Wednesday, February 22, 2017

Blast from the Past: Library Card Writing Style was Important When People Actually Read and Wrote on Paper

A mere twenty years ago, you were likely to be presented with an odd little drawer cabinet at the library that indexed and catalogued all the current books and periodicals they had to offer.  A little further back in time, and all the info on those index cards were painstakingly handwritten.  Even more painstakingly than you might have imagined, since the orderly and fastidious librarians had decided on their own uniquely readable handwriting style to maximize understanding and minimize misreading of the information offered.  The handwritten "font" manually entered onto library index cards was known as "Library Hand"...

Hunter Communications Original News Source:
Atlas Obscura

Link to Article:
Library Hand, the Fastidiously Neat Penmanship Style...
 
Excerpt: "In September 1885, a bunch of librarians spent four days holed up in scenic Lake George, just over 200 miles north of New York City. In the presence of such library-world luminaries as Melvil Dewey—the well-organized chap whose Dewey Decimal System keeps shelves orderly to this day—they discussed a range of issues, from the significance of the term 'bookworm' to the question of whether libraries ought to have a separate reference-room for ladies.

They then turned their attention to another crucial issue: handwriting. As libraries acquired more books, card catalogs needed to expand fast in order to keep track of them. Though the newly invented typewriter was beginning to take hold, it took time and effort to teach the art of 'machine writing.' Librarians still had to handwrite their catalog cards. And this was causing problems.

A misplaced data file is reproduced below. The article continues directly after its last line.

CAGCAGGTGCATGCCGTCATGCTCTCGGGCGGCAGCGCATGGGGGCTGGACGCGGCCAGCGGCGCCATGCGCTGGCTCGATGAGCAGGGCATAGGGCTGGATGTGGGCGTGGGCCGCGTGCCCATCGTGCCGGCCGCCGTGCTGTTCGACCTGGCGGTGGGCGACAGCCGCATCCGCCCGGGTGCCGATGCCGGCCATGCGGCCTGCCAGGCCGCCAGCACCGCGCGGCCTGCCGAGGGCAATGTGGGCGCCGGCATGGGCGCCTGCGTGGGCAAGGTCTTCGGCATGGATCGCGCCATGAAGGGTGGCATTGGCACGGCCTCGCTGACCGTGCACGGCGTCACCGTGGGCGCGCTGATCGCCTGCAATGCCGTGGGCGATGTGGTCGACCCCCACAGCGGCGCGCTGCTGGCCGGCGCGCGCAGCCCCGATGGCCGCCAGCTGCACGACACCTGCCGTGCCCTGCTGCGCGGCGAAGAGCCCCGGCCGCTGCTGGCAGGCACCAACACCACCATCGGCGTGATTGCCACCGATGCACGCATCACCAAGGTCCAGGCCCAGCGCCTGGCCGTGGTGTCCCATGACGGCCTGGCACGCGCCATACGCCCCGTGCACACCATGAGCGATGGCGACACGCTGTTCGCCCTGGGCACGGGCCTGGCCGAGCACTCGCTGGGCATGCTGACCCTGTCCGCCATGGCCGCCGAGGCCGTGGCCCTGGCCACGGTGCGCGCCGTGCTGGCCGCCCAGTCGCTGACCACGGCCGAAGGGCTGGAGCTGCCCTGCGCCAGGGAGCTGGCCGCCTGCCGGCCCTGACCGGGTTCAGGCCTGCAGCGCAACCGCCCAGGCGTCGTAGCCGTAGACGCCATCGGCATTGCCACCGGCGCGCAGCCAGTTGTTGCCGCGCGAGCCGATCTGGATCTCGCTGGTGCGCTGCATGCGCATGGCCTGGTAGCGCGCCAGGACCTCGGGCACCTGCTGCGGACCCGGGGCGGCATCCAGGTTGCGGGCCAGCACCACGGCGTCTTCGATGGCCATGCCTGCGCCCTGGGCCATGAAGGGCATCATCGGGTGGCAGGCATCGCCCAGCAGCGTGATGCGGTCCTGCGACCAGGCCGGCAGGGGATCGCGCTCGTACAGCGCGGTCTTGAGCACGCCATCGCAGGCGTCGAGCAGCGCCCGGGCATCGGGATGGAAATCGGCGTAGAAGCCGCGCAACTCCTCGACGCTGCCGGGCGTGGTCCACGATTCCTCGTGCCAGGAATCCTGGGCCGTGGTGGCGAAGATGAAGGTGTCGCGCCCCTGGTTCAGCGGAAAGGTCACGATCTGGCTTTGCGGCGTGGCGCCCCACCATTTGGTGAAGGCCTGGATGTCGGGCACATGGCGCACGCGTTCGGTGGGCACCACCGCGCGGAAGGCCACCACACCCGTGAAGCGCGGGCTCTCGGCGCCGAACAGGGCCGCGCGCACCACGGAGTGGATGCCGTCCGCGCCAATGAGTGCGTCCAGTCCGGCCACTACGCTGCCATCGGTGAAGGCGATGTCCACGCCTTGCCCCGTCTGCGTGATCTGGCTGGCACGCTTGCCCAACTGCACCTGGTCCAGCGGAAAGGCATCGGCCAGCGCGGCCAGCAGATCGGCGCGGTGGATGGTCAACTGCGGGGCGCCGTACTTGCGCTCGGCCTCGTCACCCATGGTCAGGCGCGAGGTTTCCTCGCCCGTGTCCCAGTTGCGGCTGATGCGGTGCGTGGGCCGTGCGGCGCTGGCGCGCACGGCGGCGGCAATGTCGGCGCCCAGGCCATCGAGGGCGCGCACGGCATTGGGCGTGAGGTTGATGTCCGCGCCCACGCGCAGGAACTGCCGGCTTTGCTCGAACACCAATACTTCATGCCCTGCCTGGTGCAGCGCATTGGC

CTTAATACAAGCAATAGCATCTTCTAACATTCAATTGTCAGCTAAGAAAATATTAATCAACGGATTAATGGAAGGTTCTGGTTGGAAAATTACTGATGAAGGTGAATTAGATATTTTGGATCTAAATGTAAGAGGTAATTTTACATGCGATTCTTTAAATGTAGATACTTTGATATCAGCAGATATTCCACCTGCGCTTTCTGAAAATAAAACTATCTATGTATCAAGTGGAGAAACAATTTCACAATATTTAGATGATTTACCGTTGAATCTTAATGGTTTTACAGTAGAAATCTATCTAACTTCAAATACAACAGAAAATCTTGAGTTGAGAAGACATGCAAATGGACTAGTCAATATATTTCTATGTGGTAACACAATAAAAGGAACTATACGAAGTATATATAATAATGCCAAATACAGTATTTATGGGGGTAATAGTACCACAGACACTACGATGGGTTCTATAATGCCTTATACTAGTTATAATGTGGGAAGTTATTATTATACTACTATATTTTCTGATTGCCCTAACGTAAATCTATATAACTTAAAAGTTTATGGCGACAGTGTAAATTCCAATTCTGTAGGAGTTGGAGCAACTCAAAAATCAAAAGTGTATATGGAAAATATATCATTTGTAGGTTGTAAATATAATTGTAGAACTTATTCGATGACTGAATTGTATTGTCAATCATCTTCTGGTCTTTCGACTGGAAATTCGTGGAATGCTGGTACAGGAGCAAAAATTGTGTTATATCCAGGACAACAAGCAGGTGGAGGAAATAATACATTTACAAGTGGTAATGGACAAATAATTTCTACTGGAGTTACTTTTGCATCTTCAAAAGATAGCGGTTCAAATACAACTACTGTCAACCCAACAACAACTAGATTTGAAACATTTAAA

'The trouble in handwriting,' said Mr. James Whitney, of the Boston Public Library, 'is that there is apt to be too much flourishing.'

 Professor Louis Pollens of Dartmouth College agreed: 'We want a handwriting that approaches as near to type as possible, that will do away with individual characteristics.'
A Mr. C. Alex Nelson, of the Astor Library in New York, then mentioned that 'T.A. Edison, the inventor' had lately been experimenting with penmanship styles in order to find the most speedy and legible type of handwriting for telegraph operators. Edison, Nelson recalled, had ultimately selected 'a slight back-hand, with regular round letters apart from each other, and not shaded.' With this style, Edison was able to write at a respectable 45 words per minute.

 Hearing this, Dewey set out a catalog-minded mission for the group: 'We ought to find out what is the most legible handwriting.'
This was the beginning of 'library hand,' a penmanship style developed over the ensuing year or so for the purpose of keeping catalogs standardized and legible."

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